Later, we rode ahead to Thodupuzha through the windy roads of SH33 which was smooth and spectacular. We stopped at the Calvary Mount to get another good view of the catchment area. This place is an Eco Tourism spot promoted by Govt. of Kerala. The view from there was nothing but breathtaking. This place was much better than Anchuruli as there was a proper road till some place and then we had to walk up a few meters.
We had lunch at Cheruthoni and proceeded faster to Thodupuzha. We stopped at times to capture our cherishing moments on the video and camera. We had the camera tied on to the Cramster bag and it shot each one of us riding sequences. Soon we had the rain run down putting us in a spot of bother since it was getting dark too. The roads were wider now and straight with minimal curves and vehicles were getting faster. We safely pulled ourselves into the rain coats and rode at a steady 40-50Kmph. By the time we reached Abhi’s house it was around 7.00 pm.
After 806 kms of journey span across three states and three days, riding across almost all kinds of terrain except snow, we stood there in front of Abhi’s house shaking hands and admiring our machines. They all performed well, responding to our requirements whenever we asked them to do it and made sure they never troubled us too. As Abhi and I were dismantling our luggage, we looked at those Royal Beasts and exchanged smiles. That smile explained everything, just a communication on its own when it is the two of us; the planning from the day we decided to go on a trip to the struggles we faced on the last day. This smile was what we achieved at the end of the day!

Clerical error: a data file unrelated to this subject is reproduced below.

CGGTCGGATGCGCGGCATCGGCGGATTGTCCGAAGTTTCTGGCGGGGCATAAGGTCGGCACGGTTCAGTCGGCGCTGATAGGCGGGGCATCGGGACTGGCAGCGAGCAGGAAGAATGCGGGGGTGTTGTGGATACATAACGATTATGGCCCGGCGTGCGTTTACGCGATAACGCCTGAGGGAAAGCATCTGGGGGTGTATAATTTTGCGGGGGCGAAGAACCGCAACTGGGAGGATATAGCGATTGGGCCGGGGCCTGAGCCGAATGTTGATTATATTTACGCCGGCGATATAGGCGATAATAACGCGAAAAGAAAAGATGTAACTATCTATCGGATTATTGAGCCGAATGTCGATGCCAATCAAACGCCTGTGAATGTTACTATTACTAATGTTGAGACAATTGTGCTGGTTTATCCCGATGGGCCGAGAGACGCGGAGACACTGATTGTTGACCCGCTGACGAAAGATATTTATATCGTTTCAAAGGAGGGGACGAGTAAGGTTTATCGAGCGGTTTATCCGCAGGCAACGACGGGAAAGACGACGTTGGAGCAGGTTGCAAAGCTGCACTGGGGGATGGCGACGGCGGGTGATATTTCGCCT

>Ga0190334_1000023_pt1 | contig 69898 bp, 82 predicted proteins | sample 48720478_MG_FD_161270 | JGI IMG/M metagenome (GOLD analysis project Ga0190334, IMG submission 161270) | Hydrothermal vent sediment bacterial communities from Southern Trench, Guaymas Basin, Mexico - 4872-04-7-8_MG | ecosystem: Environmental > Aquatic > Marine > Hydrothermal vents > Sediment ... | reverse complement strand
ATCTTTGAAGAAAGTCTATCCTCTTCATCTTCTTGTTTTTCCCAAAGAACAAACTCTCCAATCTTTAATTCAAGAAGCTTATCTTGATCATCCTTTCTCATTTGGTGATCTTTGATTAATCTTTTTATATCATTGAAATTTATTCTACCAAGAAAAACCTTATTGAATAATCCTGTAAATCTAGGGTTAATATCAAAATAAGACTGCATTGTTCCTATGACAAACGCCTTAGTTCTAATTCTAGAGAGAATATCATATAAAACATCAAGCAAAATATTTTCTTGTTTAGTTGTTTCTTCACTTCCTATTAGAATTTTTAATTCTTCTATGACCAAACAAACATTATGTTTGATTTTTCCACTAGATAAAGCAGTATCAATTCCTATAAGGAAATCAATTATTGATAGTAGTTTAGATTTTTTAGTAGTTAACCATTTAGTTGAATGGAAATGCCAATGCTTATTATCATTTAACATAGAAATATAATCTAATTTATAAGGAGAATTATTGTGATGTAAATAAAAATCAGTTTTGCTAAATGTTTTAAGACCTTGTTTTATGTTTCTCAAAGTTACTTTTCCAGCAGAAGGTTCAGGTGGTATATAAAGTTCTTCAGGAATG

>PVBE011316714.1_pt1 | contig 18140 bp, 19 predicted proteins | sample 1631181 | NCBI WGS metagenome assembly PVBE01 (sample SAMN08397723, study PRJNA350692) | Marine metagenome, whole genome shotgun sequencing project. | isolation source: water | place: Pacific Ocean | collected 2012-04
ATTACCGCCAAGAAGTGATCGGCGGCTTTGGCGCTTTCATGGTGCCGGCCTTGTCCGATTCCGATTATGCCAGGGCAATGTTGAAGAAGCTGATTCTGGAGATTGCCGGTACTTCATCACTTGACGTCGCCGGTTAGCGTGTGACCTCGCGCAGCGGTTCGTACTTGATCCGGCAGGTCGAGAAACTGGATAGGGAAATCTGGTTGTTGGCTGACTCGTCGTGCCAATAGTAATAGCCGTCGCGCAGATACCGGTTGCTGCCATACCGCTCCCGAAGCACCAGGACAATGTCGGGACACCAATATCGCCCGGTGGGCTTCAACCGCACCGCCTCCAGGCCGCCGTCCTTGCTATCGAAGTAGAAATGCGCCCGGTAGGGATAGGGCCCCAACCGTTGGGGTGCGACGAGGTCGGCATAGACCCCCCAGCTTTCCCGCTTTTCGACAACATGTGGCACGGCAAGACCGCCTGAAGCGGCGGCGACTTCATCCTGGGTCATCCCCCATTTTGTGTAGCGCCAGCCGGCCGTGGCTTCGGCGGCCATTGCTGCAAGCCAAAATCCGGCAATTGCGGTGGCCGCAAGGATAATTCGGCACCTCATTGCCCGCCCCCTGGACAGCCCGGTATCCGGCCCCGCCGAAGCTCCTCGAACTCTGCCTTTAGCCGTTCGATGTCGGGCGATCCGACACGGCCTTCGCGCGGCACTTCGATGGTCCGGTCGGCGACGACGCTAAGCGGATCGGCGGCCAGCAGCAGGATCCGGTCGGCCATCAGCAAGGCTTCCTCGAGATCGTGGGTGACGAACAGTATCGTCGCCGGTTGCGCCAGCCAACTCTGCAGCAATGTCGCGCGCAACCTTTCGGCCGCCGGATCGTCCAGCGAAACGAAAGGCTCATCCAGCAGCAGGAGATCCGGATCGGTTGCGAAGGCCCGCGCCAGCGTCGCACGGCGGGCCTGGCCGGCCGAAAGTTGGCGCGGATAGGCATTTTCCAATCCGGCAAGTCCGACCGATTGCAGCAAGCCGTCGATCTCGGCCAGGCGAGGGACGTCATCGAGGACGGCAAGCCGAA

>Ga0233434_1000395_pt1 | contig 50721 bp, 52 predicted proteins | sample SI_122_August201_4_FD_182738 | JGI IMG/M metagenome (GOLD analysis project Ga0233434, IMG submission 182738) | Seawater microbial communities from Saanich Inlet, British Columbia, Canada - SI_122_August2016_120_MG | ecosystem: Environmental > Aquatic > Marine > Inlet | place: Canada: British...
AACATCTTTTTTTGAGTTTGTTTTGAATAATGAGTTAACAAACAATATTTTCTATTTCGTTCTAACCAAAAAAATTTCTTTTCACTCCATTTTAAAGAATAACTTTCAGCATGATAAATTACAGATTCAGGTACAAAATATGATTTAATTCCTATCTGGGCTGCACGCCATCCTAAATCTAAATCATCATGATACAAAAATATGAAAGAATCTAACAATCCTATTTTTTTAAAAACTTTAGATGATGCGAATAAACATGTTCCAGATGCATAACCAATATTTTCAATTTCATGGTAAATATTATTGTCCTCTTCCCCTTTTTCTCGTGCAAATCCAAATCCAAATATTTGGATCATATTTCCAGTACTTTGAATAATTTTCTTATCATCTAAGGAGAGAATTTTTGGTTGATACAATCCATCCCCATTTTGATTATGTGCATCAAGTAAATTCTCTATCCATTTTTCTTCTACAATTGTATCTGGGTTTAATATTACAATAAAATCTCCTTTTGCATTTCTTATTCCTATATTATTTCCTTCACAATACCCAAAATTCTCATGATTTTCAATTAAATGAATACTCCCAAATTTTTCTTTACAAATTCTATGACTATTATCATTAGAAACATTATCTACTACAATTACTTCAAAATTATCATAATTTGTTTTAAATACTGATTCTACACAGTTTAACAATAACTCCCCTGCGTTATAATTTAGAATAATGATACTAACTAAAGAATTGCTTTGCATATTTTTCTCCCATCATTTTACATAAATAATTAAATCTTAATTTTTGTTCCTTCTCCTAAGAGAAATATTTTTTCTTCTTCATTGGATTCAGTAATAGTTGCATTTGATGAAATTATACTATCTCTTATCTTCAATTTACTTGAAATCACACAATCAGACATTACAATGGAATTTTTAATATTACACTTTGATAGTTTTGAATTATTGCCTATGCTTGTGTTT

Still if I am asked ‘why do you ride’, I really have nothing to explain.
As Vibhu says may be life is like a map and it’s all about going through the roads on this map.
Or as Sachin Rao says it may be the feeling that a biker is never alone on the road.
Or as Gaurav Jani says it is that I am on my own terms while I ride solo.
Or as Robert M Pirsig says in Zen and The Art of Motorcycle Maintanence it may be the feeling that I am completely in contact with it all.
Or it may be that smile; that smiles of satisfaction we experienced across our lips at the end of journey.